# Hundreds

Hundreds, you should be a really easy game, you know? Tapping on circles to make them grow, increasing their value so everything adds up to 100. Making sure red active circles don't collide. Easy idea, easy to play, but when it comes down to actually getting somewhere, you present quite the little challenge. Part puzzle but bigger part arcade game, Hundreds from Semi Secret Software (which includes Adam Saltsman, creator of Canabalt) and Greg Wohlwend (from Solipskier team Mikengreg) is a minimalist experience that nabs your interest from the first level and refuses to let go until you've driven yourself mad with numbers and circles.

Each level in Hundreds populates the screen with a bunch of circles, most of which are marked with a big fat zero on their face. Sitting in the background is a tally of the value of each circle. Your goal is to tap circles to increase their value until that number reaches 100. Each time you tap (or, more likely, tap and hold) a circle, it also increases in size. While a circle is growing it turns red, and the catch to all this adding business is that if a red circle touches anything, you have to start the level over again. Sounds simple, but of course, Semi Secret never lets you off that easy.

Adding complexity to the circles/numbers situation, levels feature some fancy tricks to make your day a little more challenging. There are bubbles that need to be popped. There are bound circles that must be touched simultaneously. There are negative circles that must be deflated before you can work on that positive 100 sum. And there's more! The stages present a wide variety of obstacles and challenges to deal with. Having too many circles on the screen is the least of your worries when a sawblade is bounding around, threatening to chop your inflated shapes down to zero.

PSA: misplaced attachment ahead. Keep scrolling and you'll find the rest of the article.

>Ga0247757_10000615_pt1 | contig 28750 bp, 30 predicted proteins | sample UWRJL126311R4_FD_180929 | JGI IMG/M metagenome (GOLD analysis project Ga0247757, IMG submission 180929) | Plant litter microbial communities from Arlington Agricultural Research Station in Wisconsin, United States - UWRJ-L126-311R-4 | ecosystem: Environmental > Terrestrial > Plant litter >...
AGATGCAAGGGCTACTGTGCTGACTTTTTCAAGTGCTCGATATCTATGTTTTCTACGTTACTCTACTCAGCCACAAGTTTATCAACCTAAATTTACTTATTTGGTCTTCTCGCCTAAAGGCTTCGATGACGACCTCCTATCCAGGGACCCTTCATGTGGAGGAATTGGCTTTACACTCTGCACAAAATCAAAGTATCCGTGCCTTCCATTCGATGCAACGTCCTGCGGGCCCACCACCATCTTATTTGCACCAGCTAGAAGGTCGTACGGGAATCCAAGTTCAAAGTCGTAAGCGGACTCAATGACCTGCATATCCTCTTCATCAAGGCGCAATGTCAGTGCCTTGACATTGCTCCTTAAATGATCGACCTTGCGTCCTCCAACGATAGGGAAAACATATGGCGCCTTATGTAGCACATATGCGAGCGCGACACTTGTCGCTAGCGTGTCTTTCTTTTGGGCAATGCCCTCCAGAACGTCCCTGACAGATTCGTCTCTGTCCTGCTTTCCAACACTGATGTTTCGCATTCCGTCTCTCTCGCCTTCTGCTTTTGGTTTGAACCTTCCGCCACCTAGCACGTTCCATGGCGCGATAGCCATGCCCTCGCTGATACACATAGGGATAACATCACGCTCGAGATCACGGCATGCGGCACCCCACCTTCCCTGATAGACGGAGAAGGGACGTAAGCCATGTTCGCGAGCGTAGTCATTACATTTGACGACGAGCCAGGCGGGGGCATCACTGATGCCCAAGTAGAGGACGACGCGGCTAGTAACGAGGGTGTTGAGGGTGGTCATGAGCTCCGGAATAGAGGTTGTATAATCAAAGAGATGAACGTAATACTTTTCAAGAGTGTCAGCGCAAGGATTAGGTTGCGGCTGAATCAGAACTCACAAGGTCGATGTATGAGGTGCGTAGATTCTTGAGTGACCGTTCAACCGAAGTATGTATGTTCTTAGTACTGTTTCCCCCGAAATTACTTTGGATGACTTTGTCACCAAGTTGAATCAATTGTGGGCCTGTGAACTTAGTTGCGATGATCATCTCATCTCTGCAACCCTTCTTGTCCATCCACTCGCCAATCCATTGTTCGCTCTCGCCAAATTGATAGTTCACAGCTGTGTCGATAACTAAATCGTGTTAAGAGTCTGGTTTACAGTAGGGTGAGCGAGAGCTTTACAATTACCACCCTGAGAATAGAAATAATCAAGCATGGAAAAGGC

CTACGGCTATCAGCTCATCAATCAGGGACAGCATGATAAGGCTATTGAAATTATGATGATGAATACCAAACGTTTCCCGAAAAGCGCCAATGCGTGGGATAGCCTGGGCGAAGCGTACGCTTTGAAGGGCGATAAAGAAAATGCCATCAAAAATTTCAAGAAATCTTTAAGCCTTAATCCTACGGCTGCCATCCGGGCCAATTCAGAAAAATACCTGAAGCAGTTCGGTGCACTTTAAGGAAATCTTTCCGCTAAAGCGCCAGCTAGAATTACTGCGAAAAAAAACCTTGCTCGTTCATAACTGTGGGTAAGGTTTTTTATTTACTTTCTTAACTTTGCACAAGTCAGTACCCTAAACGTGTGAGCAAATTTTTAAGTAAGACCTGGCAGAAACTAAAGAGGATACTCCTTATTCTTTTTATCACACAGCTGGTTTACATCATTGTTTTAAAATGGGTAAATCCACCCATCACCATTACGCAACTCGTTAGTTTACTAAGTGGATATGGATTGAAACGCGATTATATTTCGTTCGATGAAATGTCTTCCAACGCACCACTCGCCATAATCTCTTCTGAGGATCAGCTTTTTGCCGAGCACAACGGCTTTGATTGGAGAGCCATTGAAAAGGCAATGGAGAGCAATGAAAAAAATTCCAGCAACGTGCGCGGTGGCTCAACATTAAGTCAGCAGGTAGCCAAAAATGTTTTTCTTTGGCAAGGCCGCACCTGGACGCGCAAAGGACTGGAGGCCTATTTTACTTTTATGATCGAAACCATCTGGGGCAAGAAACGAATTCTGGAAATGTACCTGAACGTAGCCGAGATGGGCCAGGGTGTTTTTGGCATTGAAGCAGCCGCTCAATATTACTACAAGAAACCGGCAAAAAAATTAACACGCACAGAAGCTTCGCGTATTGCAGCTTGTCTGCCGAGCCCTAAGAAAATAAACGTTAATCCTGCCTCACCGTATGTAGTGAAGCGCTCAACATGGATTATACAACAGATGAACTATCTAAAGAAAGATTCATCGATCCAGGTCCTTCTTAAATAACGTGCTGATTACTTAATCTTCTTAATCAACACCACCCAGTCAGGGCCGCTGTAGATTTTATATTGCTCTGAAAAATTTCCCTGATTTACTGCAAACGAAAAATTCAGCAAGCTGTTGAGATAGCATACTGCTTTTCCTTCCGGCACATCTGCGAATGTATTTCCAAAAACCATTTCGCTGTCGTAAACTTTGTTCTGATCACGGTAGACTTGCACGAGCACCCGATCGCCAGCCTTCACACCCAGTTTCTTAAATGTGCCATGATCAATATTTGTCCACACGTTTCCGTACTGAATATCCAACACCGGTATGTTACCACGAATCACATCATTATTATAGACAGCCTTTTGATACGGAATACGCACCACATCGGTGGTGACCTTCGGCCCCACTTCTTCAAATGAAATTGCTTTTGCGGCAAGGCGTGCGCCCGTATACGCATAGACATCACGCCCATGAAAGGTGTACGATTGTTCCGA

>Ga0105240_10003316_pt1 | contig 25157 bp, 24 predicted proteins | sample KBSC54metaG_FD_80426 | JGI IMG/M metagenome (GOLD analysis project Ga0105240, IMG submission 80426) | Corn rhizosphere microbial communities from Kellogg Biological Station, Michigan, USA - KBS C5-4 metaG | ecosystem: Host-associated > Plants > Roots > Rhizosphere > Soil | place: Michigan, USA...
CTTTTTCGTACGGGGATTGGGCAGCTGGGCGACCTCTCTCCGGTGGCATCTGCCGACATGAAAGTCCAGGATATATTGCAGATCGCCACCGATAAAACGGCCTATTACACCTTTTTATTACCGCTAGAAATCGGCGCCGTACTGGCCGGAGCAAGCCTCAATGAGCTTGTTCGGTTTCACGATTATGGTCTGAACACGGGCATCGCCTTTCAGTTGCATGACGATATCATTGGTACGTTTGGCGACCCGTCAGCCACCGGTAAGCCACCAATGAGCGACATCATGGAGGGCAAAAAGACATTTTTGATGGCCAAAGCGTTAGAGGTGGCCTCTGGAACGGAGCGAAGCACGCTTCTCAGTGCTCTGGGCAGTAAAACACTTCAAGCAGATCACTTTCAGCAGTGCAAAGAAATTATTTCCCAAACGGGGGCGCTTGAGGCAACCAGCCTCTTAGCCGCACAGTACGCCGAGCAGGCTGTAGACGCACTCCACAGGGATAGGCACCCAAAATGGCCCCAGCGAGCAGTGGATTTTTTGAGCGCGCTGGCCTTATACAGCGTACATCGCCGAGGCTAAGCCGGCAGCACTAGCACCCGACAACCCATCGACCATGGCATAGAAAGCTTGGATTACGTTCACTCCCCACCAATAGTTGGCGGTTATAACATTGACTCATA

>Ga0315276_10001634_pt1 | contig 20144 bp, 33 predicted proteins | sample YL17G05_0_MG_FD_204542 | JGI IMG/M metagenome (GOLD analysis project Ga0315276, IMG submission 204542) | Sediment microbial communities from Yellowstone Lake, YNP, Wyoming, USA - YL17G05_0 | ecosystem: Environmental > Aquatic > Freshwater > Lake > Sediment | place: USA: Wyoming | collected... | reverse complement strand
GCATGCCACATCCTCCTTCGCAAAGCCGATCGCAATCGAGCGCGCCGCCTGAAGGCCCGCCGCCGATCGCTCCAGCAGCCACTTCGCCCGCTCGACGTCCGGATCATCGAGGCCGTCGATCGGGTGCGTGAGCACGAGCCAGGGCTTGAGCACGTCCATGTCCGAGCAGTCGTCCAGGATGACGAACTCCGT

Analysis: Somewhat similar to Terry Cavanagh's Super Hexagon, Hundreds can be an infuriating game. The kind of infuriating that makes you angry enough to try, try, try again. Mistakes only take a fraction of a second to make, and just about every time you make one you'll slap your forehead because, hey, you totally should have seen that one coming, shouldn't you? But that's why Hundreds is such an engaging game: you only get better at it. There's no fear of relapse, your skills multiply as levels increase in speed and complexity, and the longer you play, the more interesting things get.

If you want to get all analytical about some of the design aspects of Hundreds (and we totally do), you could argue that Hundreds isn't necessarily a game about circles and numbers, it's a game about empty space. Your attention is acutely focused on one thing at all times: preventing collisions. Making things add up to 100 is almost a byproduct. To stay in the game, you've got to watch the ever-changing space between the sliding circles, predicting how it will morph once the shapes grow and start to bounce off of each other in new ways. It can be a very calming experience in a moderately twisted sort of way, even though half the time you're frantically pecking the screen trying to nail down a circle for half a second.

Simple ideas can make the best games, and the developers behind Hundreds have got that nailed down to near perfection. It gets everything right and looks (and sounds) good while doing it, which about all you can ask for from a mobile game.

looks like a nice game. but three times the normal price for something like this (\$3 instead of \$1)?

January 7, 2013 9:25 PM

If it drives away less than 2/3rds of their customers, they'll make more money at \$3. Maybe they understand their audience?

Seventy-four levels in, I can assure you it's worth the extra two bucks. This game is very carefully designed to be challenging without being overly frustrating.

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